This is Tarot News
Special Edition - October 13, 2005
Disclaimer: The following editorial is the opinion of Dr. John Gilbert and does not reflect the opinion of the Tarot Institute. This editorial is copyrighted by John F. Gilbert, Ph.D., D.D. and may be copied or shared in part or in its entirety.
It's recently come to my attention three tarot readers have been charged with practicing medicine or psychology without a license. I want to outline these cases for you:
Case 1 - Client told the tarot reader she was having some difficulty with her blood pressure. The tarot reader suggested some herbal remedies known to her. The client arrested the reader for practicing medicine without a license. The client was an undercover police person.
Case 2 - The Tarot reader picked up intuitively that her client was not losing weight because of some emotional issues surrounding her former abusive husband. The client agreed and asked for help. The reader shared her approach to handling emotional problems. A couple of months later the Tarot reader was arrested for practicing psychology without a license. Her client ended up in a mental ward and told everybody about her wonderful Tarot reader. The doctors were not impressed.
Case 3 - The client asked about what she could do to overcome her depression. The cards gave some suggestions the client followed. At her next appointment to check her medications, the client shared this information with her doctor. He wasn't impressed either and pressed charges against the reader for practicing medicine without a license.
I admit, I do not have the other side of the story. These readers may have stepped over the line of professional ethics. But they all seem pretty convinced they are victims of a pharmaceutical-dominated society. That may be true, but it may not keep them out of jail. They're also very convinced they helped their clients. That too may be very true, but it may not keep them out of jail either.
If you develop your intuition, you're going to pick up information regarding your client's spiritual, mental, emotional, psychological and physical health. When you do, you need to make a decision to share this or not.
I'm not comfortable withholding that kind of information from my clients. So in 1968 I became ordained as a priest. A few years later I became licensed as a spiritual healer. It was a smart move on my part and I'm glad spirit led me in that direction. Actually, I'm most happy that I listened to Spirit in the first place.
It seems to me, tarot readers willing to discuss health and psychological issues with their clients have two choices:
Choice 1) Stop discussing health and emotional issues with clients.
Choice 2) Become licensed as a spiritual healer.
Oh, by the way, one of the tarot readers in question is a Universal Life Minister and another is a Wicca Priestess. In the eyes of the courts, this makes them ministers and ministers have the authority to minister. But ministers do not have a license to heal.
Licensed Spiritual Healers.
To my knowledge, there are seven churches recognized with the ability and authority to license spiritual healers. One does everything in Arabic and another in Hebrew. Both of those churches are in the Middle East. That leaves five that are generally available in the West. You can find links to those five churches and their licensed spiritual healer programs at: http://YouHealYourself.com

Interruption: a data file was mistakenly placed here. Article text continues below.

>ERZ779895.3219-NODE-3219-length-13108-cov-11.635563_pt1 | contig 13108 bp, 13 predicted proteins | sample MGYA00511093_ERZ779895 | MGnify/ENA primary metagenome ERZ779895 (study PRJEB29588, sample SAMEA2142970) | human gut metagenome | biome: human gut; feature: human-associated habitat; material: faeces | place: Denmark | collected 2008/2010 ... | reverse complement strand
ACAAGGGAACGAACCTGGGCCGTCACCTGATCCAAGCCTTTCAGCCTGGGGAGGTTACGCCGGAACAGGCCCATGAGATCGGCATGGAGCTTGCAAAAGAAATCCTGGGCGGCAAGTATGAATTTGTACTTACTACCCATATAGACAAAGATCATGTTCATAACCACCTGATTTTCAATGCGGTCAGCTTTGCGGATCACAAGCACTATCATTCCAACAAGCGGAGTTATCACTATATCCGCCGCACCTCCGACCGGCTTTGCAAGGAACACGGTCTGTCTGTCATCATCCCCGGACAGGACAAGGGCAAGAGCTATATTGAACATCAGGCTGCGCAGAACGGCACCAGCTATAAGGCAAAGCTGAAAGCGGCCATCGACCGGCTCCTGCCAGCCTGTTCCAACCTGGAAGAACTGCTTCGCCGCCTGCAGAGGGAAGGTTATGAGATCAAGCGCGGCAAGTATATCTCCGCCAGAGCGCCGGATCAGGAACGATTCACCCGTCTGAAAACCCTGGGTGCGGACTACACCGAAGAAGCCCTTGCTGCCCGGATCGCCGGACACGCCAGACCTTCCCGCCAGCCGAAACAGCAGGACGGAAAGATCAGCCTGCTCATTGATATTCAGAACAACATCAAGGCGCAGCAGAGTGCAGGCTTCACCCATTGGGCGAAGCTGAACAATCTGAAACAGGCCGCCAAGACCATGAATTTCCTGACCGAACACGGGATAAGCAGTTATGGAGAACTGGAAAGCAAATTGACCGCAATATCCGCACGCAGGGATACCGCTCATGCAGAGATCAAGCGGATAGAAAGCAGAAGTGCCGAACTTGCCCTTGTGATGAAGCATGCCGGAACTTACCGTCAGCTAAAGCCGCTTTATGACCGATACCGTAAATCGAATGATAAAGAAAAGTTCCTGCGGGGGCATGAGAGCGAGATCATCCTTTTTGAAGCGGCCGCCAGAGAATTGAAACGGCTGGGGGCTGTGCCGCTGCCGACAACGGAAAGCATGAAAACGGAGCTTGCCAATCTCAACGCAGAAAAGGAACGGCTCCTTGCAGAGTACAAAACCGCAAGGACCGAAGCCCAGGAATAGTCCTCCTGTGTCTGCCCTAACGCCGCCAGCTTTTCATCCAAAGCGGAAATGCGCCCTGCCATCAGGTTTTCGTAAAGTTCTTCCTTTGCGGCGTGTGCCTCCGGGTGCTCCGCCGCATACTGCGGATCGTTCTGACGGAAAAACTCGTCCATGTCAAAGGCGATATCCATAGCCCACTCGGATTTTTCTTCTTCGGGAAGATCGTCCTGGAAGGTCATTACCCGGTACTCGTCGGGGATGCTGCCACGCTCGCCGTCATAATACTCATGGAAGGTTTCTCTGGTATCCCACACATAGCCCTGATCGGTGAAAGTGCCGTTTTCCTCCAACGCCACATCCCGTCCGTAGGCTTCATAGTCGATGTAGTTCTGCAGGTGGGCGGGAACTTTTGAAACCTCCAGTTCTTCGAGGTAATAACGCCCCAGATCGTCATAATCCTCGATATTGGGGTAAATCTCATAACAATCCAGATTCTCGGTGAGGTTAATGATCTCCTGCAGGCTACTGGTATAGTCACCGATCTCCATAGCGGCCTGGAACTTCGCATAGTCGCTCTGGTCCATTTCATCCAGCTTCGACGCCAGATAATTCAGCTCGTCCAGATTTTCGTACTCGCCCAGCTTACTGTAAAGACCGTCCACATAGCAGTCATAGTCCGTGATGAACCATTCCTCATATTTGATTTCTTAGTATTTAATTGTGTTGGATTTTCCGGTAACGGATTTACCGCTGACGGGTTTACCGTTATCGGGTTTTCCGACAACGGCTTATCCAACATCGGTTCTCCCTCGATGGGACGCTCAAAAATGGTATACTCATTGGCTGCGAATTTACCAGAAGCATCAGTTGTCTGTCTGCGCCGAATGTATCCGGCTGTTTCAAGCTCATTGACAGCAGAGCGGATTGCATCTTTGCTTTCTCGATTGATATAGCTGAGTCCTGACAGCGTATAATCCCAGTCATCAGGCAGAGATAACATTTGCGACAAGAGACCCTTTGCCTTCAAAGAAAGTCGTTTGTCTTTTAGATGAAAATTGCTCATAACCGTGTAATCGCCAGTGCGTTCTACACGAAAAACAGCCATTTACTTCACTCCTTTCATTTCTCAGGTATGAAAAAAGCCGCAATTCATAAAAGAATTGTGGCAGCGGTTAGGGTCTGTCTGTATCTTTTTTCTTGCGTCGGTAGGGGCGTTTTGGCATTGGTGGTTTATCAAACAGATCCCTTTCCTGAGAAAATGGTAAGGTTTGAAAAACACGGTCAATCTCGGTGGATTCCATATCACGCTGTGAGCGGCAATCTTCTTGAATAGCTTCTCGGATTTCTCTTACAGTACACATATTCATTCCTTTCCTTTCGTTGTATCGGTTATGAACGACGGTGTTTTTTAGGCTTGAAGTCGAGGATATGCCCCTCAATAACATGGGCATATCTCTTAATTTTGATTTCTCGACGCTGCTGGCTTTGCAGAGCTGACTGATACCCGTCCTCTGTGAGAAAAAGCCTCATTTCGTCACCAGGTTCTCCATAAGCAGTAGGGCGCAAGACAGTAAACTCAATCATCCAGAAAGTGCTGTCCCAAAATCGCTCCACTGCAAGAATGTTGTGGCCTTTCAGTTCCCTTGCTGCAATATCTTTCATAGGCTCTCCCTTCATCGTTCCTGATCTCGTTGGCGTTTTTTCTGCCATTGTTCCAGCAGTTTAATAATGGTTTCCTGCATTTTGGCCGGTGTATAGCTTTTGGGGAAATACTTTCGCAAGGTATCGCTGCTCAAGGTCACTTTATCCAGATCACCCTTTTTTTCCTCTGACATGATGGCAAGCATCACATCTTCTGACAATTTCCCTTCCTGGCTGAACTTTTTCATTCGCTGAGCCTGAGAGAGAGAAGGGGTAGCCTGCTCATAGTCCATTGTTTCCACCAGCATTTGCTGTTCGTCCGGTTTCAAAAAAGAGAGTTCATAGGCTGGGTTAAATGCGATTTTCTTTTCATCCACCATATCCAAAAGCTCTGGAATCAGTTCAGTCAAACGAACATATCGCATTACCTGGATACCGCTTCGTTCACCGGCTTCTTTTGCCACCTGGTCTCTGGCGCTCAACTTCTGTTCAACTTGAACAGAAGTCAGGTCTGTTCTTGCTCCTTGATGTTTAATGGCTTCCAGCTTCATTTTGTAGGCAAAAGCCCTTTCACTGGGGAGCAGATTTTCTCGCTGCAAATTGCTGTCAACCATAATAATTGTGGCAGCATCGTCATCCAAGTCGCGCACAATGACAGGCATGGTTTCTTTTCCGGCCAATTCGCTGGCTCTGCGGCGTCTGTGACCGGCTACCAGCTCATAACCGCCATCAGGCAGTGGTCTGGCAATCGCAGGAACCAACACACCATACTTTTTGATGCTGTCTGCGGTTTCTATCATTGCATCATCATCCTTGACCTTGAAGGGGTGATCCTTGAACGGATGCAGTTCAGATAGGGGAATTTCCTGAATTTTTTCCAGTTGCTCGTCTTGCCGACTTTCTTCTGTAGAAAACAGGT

In the meantime, please be very careful. The drug companies are rumored to be offering rewards to employees and retired employees in the medical field who report people that may be practicing medicine or psychology without a license. If your client testifies against you, you're guilty. Unless...
Unless you have a license in medicine, psychology or as a spiritual healer.
My suggestion to you is to protect yourself.
UPDATE: December 10, 2006
The second case is still pending. The first and third cases have been settled out of court. Both defendants maintain their innocence, but to avoid prosecution and a possible fine or incarceration they pled no contest. They were found guilty and given a suspended jail sentence and suspended fine. Under the terms of this settlement they agreed not to discuss medical concerns with their clients. If they do, they will automatically to to jail and must pay their suspended fine. On the upside, they both know they would have lost their cases and their sentences would not have been suspended had they gone to trial instead of settling their case by pleading no contest.
In case number 3, the medical doctor did not file the charges himself. The doctor or somebody else gave a report to the state medical association. The state medical association filed the charges, instigated the arrest of the tarot reader and sat in judgment on the case. The name of her accuser was not disclosed because the medical licensing board allows professionals who make such charges to do so anonymously. It doesn't sound like this should be legal in America, but it is.
Both attorneys agree that if their clients had been licensed spiritual healers when they were arrested, these cases would have been dismissed. The bottom line? If you're going to make medical suggestions or give medical advice of any kind, you may want to consider becoming licensed as a spiritual healer.